By Romit Bhattacharyya

Kolkata, Mar 31 (PTI) Hilsa, the darling of fish
lovers across West Bengal and Bangladesh, could be breeding
upstream in the mighty Ganges later this year, after almost
four decades of being locked out by the Farakka barrage across
the river.

A new navigation lock is in the making at the barrage
— created to save Bihar and West Bengal from flooding and to
generate hydel power — to enable hilsa breeding in the next
few months.

Fish connoisseurs along the Ganga, up until Uttar
Pradesh”s Allahabad, maybe able to savour fresh hilsa as the
project will make way for their travel upstream from beyond
the Farakka, said a top official of L&T Geostructure.

The Inland Waterways Authority of India (IWAI) had
contracted L&T GeoStructure for the new Farakka navigation
lock in Murshidabad district, as a part the Jal Marg Vikas
Pariyojana, and said it will make a special arrangement to
allow easier passage of the hilsa.

The movement of the popular fish in the Ganges till
Allahabad came to a halt after construction of the old Farakka
navigation lock in 1976, officials said.

“The new Farakka navigation lock is expected to be
complete by June,” S Kanappan, Head and Chief Executive of L&T
Geostructure, said.

The Centre had said in 2019 that based on research on
the breeding season of the hilsa, the operation of
navigational lock will be regulated to facilitate their
movement from the Hoogly-Bhagirathi river system upstream to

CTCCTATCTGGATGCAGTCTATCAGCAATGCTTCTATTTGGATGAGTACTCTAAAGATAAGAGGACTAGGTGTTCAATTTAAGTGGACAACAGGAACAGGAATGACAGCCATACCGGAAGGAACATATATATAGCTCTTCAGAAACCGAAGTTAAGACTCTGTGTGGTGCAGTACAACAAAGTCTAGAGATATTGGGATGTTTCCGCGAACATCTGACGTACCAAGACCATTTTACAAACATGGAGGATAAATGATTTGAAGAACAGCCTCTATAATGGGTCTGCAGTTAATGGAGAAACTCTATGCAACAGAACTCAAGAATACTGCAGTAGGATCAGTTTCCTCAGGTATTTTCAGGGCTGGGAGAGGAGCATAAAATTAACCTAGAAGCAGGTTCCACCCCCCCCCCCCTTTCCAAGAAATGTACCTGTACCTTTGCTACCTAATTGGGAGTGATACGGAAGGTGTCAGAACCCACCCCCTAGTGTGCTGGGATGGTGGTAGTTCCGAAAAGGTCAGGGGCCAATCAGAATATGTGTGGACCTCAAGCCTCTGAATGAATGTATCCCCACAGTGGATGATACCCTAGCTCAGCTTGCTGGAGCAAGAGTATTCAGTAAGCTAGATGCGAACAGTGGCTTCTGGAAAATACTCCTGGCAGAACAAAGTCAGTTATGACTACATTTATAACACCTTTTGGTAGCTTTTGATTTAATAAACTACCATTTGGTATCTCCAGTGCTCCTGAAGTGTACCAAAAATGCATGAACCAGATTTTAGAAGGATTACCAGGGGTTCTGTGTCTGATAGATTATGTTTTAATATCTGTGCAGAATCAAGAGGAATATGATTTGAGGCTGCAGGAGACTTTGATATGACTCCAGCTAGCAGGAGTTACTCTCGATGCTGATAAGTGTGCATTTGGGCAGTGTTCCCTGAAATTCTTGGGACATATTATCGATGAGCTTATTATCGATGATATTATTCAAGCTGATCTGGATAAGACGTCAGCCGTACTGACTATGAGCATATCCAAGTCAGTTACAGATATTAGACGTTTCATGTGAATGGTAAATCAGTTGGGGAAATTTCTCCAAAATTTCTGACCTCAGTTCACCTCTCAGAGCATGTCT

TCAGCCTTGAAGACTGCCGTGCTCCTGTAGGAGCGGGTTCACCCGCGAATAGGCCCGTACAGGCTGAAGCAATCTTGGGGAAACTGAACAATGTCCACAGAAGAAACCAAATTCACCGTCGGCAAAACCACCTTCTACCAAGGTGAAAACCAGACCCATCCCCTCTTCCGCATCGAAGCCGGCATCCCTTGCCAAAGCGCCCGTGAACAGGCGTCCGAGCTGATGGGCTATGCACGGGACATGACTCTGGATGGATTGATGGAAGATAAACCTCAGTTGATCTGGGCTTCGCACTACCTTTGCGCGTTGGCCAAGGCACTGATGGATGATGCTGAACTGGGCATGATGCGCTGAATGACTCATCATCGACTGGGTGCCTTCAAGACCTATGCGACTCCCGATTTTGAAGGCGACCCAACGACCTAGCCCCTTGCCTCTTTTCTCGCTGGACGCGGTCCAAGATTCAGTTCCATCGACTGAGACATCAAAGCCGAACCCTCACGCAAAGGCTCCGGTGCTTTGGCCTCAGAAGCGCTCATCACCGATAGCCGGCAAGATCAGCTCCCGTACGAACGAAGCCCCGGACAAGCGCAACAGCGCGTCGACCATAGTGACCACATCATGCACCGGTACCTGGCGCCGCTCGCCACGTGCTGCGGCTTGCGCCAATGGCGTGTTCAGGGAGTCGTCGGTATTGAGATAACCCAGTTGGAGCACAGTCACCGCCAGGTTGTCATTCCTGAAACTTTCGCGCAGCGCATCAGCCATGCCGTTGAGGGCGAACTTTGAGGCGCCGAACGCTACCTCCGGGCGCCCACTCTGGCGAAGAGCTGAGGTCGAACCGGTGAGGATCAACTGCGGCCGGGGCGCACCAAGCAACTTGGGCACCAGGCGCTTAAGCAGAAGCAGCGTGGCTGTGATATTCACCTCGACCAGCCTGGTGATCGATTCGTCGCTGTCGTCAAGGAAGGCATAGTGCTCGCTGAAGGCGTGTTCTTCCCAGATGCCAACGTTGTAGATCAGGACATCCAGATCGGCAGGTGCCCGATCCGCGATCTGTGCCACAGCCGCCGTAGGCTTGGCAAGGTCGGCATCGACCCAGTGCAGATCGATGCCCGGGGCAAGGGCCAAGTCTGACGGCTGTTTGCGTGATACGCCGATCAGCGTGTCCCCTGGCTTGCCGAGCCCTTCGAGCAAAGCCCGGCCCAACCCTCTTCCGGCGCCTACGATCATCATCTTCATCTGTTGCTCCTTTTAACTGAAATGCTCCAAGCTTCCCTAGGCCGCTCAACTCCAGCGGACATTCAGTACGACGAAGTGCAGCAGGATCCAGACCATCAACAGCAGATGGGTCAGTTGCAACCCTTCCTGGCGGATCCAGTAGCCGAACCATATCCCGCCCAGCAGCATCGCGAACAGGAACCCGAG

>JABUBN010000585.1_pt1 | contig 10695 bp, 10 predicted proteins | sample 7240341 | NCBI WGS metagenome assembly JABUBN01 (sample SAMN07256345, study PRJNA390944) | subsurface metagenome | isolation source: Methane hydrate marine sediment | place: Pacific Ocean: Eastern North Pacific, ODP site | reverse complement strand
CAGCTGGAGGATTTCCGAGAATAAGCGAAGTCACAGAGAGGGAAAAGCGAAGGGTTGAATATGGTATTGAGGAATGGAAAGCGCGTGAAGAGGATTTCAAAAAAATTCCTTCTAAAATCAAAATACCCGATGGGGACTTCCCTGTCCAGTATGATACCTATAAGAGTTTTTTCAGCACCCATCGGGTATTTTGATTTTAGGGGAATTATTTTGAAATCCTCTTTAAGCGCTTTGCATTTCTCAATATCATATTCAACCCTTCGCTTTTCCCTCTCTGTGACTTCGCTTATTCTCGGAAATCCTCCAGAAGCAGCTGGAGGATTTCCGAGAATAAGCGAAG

the main Ganga river and vice-versa.

Kanappan said due to the inefficiency of the existing
navigation lock gate at Farakka, about 280 km from Kolkata,
the IWAI proposed a new one, which will feature modern
features like electro-hydraulic and remotely-controlled
operation of all gates from a control room.

The new navigation lock will entail an investment of
around Rs 361 crore, the officials said.

Hilsa, considered a nonpareil delicacy when fried,
smoked or cooked in mustard sauce, typically travels up the
rivers Ganga, Brahmaputra and Irrawaddy from the Bay of Bengal
during the rainy season to spawn.

The fish is also found in the Arabian Sea from where
it goes upstream through rivers in Gujarat and Pakistan”s
Sindhu river, as well as in the Persian Gulf, Red Sea, Vietnam
and China seas.

The peak upstream migration of the fish coincides with
the advent of Monsoon — July and August — and continues up
to October and November, according to a 2017 report by the
Central Inland Fisheries Research Institute.

The report had also suggested that a “bypass channel”
be created in the western side of the existing navigational
channel at the Farakka Barrage to facilitate natural upstream
migration of hilsa.

The first phase of the Jal Marg Vikas Pariyojana
covers the Haldia-Varanasi stretch, and aims at developing
fairway and multi-modal terminals, strengthening of river
navigation system and conservation works, the officials said.

Disclaimer :- This story has not been edited by Outlook staff and is auto-generated from news agency feeds. Source: PTI

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